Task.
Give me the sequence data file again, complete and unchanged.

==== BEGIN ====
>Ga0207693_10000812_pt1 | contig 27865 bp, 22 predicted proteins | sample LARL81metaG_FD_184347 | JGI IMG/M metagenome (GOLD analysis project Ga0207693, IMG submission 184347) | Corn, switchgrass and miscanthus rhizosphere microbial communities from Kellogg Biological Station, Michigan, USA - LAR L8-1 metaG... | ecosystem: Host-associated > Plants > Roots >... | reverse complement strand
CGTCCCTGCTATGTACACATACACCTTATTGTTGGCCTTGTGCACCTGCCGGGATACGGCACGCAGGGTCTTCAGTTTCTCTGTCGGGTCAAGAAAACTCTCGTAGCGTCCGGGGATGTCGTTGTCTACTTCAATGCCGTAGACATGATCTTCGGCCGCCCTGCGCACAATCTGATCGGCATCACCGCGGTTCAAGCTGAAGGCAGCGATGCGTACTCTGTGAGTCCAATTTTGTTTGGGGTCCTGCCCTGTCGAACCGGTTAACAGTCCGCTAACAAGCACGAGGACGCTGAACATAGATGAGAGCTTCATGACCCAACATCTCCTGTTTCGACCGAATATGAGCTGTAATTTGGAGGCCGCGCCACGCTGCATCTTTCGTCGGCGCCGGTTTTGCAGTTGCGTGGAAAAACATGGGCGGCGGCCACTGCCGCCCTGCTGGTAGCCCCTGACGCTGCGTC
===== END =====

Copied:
>Ga0207693_10000812_pt1 | contig 27865 bp, 22 predicted proteins | sample LARL81metaG_FD_184347 | JGI IMG/M metagenome (GOLD analysis project Ga0207693, IMG submission 184347) | Corn, switchgrass and miscanthus rhizosphere microbial communities from Kellogg Biological Station, Michigan, USA - LAR L8-1 metaG... | ecosystem: Host-associated > Plants > Roots >... | reverse complement strand
CGTCCCTGCTATGTACACATACACCTTATTGTTGGCCTTGTGCACCTGCCGGGATACGGCACGCAGGGTCTTCAGTTTCTCTGTCGGGTCAAGAAAACTCTCGTAGCGTCCGGGGATGTCGTTGTCTACTTCAATGCCGTAGACATGATCTTCGGCCGCCCTGCGCACAATCTGATCGGCATCACCGCGGTTCAAGCTGAAGGCAGCGATGCGTACTCTGTGAGTCCAATTTTGTTTGGGGTCCTGCCCTGTCGAACCGGTTAACAGTCCGCTAACAAGCACGAGGACGCTGAACATAGATGAGAGCTTCATGACCCAACATCTCCTGTTTCGACCGAATATGAGCTGTAATTTGGAGGCCGCGCCACGCTGCATCTTTCGTCGGCGCCGGTTTTGCAGTTGCGTGGAAAAACATGGGCGGCGGCCACTGCCGCCCTGCTGGTAGCCCCTGACGCTGCGTC